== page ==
If there is one element of wellness that we have identified and accepted, in this year of constraints and lockdowns, it is the importance of movement.
Recognising this, classical ballet dancer and educator Vaidehi Patel and her team of movement professionals have launched Project Move. This website contains “movement tutorials based on tension-release, created keeping the needs of frontline healthcare workers in mind,” says Vaidehi, over phone from Mumbai.
A registered teacher with the Royal Academy of Dance, Vaidehi started training students independently in January this year. When the pandemic struck, she moved to Zoom, holding beginner-level ballet classes.
“It was then that a doctor from Mumbai, a friend of a friend, reached out to me. She said she would have loved to take this class but was working in COVID wards. She would be exhausted by the end of the day, and wouldn’t have the time or energy to do a whole one-hour lesson,” says Vaidehi.
It prompted Vaidehi to reach out to other dancers and movement professionals to create videos specifically for the medical fraternity, tailored to their needs. “We started off with dance tutorials, but then thought it would be better if we did a survey asking doctors what they would like us to do,” she says.
This way, she learnt that quite a few doctors, especially male ones, were either not interested in, or intimidated by, anything dance-related. “We wanted our videos to be more open and acceptable to everyone. That’s why we made it around movement, rather than dance,” says Vaidehi.
So far, Project Move has put up eight videos on topics ranging from neck and upper body stretches, full body yoga flow, stretch exercises to guided meditation and breathwork.
As the word spread, says Vaidehi, more movement professionals from the community agreed to be a part of it.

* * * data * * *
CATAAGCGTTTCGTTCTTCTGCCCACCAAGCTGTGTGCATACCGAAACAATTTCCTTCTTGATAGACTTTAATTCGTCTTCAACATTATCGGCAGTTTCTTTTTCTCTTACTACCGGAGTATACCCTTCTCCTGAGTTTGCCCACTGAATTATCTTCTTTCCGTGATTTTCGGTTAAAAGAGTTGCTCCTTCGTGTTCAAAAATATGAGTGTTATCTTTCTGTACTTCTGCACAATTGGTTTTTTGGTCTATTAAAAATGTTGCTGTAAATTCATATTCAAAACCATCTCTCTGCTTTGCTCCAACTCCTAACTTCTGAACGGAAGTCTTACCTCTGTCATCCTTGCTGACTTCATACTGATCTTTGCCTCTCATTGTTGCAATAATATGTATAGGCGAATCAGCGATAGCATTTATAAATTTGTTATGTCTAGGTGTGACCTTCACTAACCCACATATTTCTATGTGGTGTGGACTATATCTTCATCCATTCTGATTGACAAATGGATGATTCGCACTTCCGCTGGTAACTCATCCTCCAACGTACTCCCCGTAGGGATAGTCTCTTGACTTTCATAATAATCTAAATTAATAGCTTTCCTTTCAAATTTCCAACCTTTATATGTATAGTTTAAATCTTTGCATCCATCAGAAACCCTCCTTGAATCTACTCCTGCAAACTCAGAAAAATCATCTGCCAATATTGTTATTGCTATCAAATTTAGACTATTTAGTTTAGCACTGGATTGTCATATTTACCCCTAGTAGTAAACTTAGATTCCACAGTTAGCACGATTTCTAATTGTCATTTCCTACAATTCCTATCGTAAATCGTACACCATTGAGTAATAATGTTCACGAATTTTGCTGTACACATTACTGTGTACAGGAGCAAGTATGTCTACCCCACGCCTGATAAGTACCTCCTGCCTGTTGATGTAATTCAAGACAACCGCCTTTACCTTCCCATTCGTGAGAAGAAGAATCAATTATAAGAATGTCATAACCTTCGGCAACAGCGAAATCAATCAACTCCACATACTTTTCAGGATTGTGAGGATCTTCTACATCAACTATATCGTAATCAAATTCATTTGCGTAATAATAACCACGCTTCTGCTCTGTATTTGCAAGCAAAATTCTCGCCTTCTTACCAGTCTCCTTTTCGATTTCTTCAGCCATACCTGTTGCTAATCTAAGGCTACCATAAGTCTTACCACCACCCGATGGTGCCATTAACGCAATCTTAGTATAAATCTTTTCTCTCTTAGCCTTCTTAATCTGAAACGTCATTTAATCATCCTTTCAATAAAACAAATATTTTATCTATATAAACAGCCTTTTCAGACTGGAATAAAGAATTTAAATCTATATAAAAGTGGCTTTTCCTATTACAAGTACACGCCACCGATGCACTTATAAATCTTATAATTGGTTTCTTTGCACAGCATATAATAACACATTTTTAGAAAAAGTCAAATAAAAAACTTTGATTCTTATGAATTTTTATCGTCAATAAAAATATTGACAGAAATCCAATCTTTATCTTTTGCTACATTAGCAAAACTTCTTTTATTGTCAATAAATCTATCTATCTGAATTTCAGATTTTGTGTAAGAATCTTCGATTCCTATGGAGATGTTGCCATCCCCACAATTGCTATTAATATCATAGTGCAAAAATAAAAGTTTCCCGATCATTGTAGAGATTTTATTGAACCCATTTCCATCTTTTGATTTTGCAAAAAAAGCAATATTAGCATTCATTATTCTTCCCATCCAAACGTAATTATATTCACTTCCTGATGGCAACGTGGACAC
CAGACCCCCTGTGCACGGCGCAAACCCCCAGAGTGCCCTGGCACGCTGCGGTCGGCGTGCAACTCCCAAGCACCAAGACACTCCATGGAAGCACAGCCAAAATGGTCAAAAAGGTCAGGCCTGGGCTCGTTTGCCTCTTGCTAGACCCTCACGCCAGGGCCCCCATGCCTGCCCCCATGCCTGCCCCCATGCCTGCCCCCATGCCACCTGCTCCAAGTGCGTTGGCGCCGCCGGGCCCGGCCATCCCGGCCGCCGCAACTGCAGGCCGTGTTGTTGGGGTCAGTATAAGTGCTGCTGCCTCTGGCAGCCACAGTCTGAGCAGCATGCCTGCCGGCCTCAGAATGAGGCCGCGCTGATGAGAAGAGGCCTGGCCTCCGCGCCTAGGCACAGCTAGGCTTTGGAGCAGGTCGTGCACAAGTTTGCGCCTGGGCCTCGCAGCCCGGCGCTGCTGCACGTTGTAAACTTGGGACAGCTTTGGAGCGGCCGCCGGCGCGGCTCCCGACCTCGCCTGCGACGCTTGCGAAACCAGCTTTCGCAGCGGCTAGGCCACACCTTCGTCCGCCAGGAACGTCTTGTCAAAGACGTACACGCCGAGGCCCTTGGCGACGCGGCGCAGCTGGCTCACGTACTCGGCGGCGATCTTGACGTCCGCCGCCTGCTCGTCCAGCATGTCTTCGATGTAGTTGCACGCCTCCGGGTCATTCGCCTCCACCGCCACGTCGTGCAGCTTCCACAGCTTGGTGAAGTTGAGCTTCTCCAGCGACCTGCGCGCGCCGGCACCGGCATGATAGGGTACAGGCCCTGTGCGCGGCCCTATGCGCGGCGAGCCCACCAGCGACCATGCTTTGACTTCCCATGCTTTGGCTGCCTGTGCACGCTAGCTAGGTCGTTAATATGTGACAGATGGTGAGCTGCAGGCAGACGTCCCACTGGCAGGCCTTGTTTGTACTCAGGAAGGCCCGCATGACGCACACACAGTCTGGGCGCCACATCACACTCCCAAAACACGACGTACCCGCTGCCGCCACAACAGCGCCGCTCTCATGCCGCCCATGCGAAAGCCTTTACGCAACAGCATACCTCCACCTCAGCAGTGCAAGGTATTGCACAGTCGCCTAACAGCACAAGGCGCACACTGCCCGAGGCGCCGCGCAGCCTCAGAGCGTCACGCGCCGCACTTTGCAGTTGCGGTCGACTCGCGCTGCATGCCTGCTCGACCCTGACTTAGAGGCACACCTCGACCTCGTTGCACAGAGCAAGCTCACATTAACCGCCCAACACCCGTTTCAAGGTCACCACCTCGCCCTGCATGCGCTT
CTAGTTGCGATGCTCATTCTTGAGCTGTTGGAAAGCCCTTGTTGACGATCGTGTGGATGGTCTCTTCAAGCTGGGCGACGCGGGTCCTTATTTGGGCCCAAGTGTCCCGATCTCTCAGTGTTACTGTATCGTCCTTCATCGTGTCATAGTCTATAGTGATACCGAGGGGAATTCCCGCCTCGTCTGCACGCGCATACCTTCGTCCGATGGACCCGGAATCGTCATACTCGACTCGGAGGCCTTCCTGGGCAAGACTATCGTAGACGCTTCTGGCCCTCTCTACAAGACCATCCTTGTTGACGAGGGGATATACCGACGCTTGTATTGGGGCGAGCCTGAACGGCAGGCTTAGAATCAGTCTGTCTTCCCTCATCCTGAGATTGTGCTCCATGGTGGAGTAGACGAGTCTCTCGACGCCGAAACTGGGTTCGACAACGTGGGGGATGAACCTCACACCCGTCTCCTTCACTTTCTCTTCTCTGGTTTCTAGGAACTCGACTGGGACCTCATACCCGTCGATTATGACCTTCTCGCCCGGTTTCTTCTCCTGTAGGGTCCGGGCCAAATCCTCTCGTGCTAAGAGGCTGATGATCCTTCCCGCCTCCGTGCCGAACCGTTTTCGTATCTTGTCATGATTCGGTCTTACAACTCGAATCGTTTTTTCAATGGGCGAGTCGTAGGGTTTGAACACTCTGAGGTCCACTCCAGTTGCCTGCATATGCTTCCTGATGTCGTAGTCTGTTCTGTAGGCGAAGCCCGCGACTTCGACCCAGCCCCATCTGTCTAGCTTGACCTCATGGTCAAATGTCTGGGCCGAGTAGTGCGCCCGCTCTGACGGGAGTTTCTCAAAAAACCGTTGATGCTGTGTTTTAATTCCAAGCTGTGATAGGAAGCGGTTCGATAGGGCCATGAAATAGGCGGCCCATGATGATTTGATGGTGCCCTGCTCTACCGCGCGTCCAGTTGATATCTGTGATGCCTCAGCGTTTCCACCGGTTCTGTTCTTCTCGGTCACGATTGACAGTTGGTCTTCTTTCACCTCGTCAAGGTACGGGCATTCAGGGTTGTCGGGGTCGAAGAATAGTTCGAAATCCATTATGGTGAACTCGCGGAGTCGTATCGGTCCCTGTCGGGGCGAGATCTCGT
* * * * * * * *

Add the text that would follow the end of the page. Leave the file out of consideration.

The eight instructors in the team, though belonging to different disciplines of yoga and fitness, are all dedicated to advocating for the idea that movement is an essential part of healing — ‘disconnecting one from the outside world and reconnecting with oneself’.
“We first studied and surveyed the most common issues for medical professionals — for instance, neck and shoulder pain either from long hours of consultation or from surgeries. Based on that, we decided what stretches and movements to include,” says Vaidehi. However, each practitioner was free to choose whatever they felt best aided relaxation. “Some believe that full body flow would be more helpful, as opposed to focussing on certain body parts. Some used Tibetan bowls for meditation, and so on,” she explains.
Project Move is not limited to its physical aspect. A section of it is dedicated to music that moves — 11 songs written by musicians, some from the wellness space.
“A lot of movement professionals use independent music to aid their practice. Music is such a critical part of any type of movement, that it naturally got added on, as part of what we do,” says Vaidehi.
The team includes Abhinav Saxena who had released an album of music for relaxation this year, Rustom Warden who creates music specifically for pets, classical singers, and handpan artistes, among others.
“We were not limited by genre. If typically slow acoustic music relaxes one person, rock works for someone else. So the idea is just for the artiste to create music, in a relaxed space, and to relax people,” says Vaidehi.
Adding that Project Move is still evolving, with a couple of videos being added every month, Vaidehi says, “We are studying the activity on the website. We found that a lot of people are interested in the strength and fitness side of it. But we want to focus on a low impact form of doing that, so we hope to add on a more pilates-centric tutorial. We may also add basics of dance styles like ballet, contemporary and Indian folk as well.”
For more details, head to www.projectmove.in